Specializing in Canine and Feline Neurology and Neurosurgery for Over 30 Years


Purpose:  Instrument used to measure the carbon dioxide (CO2) concentration in exhaled breath and rate of breathing.  It is a real time objective assessment of the effectiveness of breathing by directly reflecting the elimination of CO2 by the lungs to an anesthesia device. Indirectly, it reflects the production of CO2 by tissues and the circulatory transport of CO2 to the lungs.

How Works:  Measures the absorption of infrared light, which is absorbed particularly well by gases of molecules that contain at least two dissimlar atoms, such as carbon dioxide. The amount of infrared radiation absorbed is proportional to the number of CO2 molecules present in a chamber. Carbon dioxide concentration is measured continuously throughout the respiratory cycle to give a graph of expiratory CO2 plotted against time. When expired CO2 is related to expired volume rather than time, the area beneath the curve represents the volume of CO2 in the breath, and thus over the course of a minute, this method can yield the CO2 minute elimination, an important measure of metabolism. If breathing stops, the CO2 monitor will immediately flat line, whereas the pulse oximeter will appear normal for several minutes.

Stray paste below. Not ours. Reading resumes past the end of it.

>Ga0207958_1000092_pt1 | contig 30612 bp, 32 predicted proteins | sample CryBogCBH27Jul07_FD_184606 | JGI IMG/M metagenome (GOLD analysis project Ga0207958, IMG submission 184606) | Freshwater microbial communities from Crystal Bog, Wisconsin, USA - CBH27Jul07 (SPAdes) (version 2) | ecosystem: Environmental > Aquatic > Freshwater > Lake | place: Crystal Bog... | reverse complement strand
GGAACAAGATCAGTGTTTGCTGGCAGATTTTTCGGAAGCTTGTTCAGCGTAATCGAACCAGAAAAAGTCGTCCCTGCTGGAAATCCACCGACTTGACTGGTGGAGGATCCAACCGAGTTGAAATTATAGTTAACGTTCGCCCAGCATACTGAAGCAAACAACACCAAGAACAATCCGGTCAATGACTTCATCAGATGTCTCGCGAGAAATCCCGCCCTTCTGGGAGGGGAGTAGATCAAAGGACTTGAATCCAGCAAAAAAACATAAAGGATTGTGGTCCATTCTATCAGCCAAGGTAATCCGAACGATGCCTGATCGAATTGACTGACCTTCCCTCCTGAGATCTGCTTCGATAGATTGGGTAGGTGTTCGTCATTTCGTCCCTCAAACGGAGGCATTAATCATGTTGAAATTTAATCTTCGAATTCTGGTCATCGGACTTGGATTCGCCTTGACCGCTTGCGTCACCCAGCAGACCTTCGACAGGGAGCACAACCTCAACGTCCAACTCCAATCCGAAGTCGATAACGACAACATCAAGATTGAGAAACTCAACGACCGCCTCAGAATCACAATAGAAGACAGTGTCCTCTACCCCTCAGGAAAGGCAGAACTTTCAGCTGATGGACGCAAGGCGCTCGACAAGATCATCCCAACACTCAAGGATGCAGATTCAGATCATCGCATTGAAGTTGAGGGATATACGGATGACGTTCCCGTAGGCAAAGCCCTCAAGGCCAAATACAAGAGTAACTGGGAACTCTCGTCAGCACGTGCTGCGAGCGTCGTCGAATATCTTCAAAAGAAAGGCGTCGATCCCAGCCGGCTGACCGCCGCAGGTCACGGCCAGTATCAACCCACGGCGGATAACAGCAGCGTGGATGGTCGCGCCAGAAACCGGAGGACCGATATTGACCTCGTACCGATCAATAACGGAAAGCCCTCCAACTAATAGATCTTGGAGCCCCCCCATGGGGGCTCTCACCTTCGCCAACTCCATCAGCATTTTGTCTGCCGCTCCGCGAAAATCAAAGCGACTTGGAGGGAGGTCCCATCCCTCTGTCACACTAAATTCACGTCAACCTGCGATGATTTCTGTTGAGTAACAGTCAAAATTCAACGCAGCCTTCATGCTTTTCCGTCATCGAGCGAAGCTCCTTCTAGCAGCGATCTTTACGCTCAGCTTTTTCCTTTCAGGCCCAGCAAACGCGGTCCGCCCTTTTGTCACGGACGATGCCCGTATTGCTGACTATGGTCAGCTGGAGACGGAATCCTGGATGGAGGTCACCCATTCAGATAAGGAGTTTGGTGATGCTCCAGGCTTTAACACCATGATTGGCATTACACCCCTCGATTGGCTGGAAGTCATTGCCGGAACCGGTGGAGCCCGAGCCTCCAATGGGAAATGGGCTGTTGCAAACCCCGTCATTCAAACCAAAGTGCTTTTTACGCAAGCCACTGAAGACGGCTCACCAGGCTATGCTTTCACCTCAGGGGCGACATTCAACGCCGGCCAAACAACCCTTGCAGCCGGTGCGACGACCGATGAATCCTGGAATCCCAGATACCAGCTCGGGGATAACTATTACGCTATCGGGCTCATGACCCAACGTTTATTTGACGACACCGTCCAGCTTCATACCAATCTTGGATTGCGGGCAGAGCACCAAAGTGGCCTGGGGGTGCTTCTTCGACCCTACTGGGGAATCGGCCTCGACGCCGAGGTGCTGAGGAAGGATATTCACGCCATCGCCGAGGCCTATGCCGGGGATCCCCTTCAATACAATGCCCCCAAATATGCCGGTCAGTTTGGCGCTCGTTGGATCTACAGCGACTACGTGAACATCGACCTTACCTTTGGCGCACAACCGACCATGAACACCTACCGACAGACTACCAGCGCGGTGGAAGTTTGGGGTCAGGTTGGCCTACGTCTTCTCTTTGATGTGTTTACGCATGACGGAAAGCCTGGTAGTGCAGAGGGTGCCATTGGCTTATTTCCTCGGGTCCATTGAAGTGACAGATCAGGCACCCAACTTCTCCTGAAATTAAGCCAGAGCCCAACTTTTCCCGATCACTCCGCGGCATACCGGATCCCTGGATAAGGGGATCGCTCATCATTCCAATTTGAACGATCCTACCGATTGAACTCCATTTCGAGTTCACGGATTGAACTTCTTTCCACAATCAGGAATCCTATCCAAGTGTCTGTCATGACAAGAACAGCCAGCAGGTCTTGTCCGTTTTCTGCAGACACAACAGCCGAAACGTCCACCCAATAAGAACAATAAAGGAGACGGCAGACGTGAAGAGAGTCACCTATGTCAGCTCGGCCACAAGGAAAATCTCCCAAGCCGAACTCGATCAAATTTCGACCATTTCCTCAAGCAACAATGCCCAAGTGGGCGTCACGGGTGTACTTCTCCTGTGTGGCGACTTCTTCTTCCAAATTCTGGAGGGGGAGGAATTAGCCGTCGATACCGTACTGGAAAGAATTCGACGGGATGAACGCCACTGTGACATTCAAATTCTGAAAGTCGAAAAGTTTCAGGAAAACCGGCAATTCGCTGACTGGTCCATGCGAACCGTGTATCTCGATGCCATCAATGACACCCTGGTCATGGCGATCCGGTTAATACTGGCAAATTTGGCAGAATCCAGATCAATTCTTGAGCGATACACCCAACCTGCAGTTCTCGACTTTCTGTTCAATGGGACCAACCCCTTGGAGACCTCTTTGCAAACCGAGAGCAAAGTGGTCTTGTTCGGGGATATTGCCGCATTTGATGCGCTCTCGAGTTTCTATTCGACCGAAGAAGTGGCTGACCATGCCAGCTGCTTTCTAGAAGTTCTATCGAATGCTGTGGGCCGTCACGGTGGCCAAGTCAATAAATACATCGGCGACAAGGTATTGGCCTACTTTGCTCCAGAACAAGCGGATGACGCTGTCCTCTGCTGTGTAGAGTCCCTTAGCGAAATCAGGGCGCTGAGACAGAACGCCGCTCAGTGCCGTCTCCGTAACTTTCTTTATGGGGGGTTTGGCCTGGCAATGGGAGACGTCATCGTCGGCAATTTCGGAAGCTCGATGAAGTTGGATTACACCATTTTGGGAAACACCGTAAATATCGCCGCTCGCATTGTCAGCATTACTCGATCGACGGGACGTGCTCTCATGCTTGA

Example of Uses: 

  • detemine adequacy of ventilation
  • confirm esophageal intubation and endotracheal tube placement
  • indicate disconnection from ventilator
  • confirm elimination of CO2 from anesthesia circuit and ventilator
  • determine respiratory patterns, pulomonary perfusion, alveolar ventilation
  • CO2 is also a vasodilator and high levels could further increase intracranial pressure in neurologic patients who already have high intracranial pressure (due to tumor, inflammation, etc.).